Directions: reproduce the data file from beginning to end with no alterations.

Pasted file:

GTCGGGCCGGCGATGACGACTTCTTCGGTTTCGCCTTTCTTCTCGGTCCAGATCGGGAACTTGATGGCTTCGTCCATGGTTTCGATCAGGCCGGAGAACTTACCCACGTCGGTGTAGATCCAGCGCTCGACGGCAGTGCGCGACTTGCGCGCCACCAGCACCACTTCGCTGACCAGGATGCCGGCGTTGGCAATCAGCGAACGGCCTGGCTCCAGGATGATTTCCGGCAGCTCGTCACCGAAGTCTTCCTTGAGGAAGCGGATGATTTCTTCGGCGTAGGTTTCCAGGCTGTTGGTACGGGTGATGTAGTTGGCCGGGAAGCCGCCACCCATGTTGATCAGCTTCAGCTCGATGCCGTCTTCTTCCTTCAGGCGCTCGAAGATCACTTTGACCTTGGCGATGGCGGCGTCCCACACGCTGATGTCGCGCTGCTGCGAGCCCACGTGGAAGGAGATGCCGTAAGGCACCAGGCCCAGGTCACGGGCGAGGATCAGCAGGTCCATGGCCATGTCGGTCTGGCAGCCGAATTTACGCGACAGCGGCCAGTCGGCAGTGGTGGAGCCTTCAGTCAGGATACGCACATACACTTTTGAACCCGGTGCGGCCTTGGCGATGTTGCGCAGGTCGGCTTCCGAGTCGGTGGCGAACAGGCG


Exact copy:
GTCGGGCCGGCGATGACGACTTCTTCGGTTTCGCCTTTCTTCTCGGTCCAGATCGGGAACTTGATGGCTTCGTCCATGGTTTCGATCAGGCCGGAGAACTTACCCACGTCGGTGTAGATCCAGCGCTCGACGGCAGTGCGCGACTTGCGCGCCACCAGCACCACTTCGCTGACCAGGATGCCGGCGTTGGCAATCAGCGAACGGCCTGGCTCCAGGATGATTTCCGGCAGCTCGTCACCGAAGTCTTCCTTGAGGAAGCGGATGATTTCTTCGGCGTAGGTTTCCAGGCTGTTGGTACGGGTGATGTAGTTGGCCGGGAAGCCGCCACCCATGTTGATCAGCTTCAGCTCGATGCCGTCTTCTTCCTTCAGGCGCTCGAAGATCACTTTGACCTTGGCGATGGCGGCGTCCCACACGCTGATGTCGCGCTGCTGCGAGCCCACGTGGAAGGAGATGCCGTAAGGCACCAGGCCCAGGTCACGGGCGAGGATCAGCAGGTCCATGGCCATGTCGGTCTGGCAGCCGAATTTACGCGACAGCGGCCAGTCGGCAGTGGTGGAGCCTTCAGTCAGGATACGCACATACACTTTTGAACCCGGTGCGGCCTTGGCGATGTTGCGCAGGTCGGCTTCCGAGTCGGTGGCGAACAGGCG